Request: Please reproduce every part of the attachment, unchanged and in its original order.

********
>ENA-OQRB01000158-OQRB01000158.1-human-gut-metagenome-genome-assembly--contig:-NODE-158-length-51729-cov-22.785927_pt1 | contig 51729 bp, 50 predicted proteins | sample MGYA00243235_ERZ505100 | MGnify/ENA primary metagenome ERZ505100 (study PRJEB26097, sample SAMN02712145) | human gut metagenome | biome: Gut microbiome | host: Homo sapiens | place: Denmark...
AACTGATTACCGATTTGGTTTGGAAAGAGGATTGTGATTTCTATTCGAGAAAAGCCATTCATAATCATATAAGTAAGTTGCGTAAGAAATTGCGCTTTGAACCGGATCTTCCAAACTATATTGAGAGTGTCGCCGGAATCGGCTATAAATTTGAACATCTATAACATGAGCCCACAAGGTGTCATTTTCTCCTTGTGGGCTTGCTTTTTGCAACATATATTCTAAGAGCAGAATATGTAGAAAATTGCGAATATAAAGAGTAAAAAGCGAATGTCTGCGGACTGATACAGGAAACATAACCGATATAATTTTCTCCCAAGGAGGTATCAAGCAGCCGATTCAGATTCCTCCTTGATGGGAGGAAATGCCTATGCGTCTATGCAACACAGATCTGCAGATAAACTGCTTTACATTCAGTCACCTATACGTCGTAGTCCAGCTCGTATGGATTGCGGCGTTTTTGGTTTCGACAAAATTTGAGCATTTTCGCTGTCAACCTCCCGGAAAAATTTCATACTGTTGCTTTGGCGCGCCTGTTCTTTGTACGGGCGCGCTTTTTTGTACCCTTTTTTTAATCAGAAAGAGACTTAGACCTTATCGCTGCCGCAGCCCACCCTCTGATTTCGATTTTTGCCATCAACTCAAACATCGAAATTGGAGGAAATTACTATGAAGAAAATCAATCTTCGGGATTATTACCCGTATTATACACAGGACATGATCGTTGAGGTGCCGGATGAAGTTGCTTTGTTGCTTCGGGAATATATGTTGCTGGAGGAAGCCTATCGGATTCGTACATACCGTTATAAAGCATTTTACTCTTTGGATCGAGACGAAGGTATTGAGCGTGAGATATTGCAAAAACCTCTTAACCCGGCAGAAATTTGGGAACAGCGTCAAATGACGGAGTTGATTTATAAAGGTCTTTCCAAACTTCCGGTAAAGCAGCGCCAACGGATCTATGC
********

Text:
>ENA-OQRB01000158-OQRB01000158.1-human-gut-metagenome-genome-assembly--contig:-NODE-158-length-51729-cov-22.785927_pt1 | contig 51729 bp, 50 predicted proteins | sample MGYA00243235_ERZ505100 | MGnify/ENA primary metagenome ERZ505100 (study PRJEB26097, sample SAMN02712145) | human gut metagenome | biome: Gut microbiome | host: Homo sapiens | place: Denmark...
AACTGATTACCGATTTGGTTTGGAAAGAGGATTGTGATTTCTATTCGAGAAAAGCCATTCATAATCATATAAGTAAGTTGCGTAAGAAATTGCGCTTTGAACCGGATCTTCCAAACTATATTGAGAGTGTCGCCGGAATCGGCTATAAATTTGAACATCTATAACATGAGCCCACAAGGTGTCATTTTCTCCTTGTGGGCTTGCTTTTTGCAACATATATTCTAAGAGCAGAATATGTAGAAAATTGCGAATATAAAGAGTAAAAAGCGAATGTCTGCGGACTGATACAGGAAACATAACCGATATAATTTTCTCCCAAGGAGGTATCAAGCAGCCGATTCAGATTCCTCCTTGATGGGAGGAAATGCCTATGCGTCTATGCAACACAGATCTGCAGATAAACTGCTTTACATTCAGTCACCTATACGTCGTAGTCCAGCTCGTATGGATTGCGGCGTTTTTGGTTTCGACAAAATTTGAGCATTTTCGCTGTCAACCTCCCGGAAAAATTTCATACTGTTGCTTTGGCGCGCCTGTTCTTTGTACGGGCGCGCTTTTTTGTACCCTTTTTTTAATCAGAAAGAGACTTAGACCTTATCGCTGCCGCAGCCCACCCTCTGATTTCGATTTTTGCCATCAACTCAAACATCGAAATTGGAGGAAATTACTATGAAGAAAATCAATCTTCGGGATTATTACCCGTATTATACACAGGACATGATCGTTGAGGTGCCGGATGAAGTTGCTTTGTTGCTTCGGGAATATATGTTGCTGGAGGAAGCCTATCGGATTCGTACATACCGTTATAAAGCATTTTACTCTTTGGATCGAGACGAAGGTATTGAGCGTGAGATATTGCAAAAACCTCTTAACCCGGCAGAAATTTGGGAACAGCGTCAAATGACGGAGTTGATTTATAAAGGTCTTTCCAAACTTCCGGTAAAGCAGCGCCAACGGATCTATGC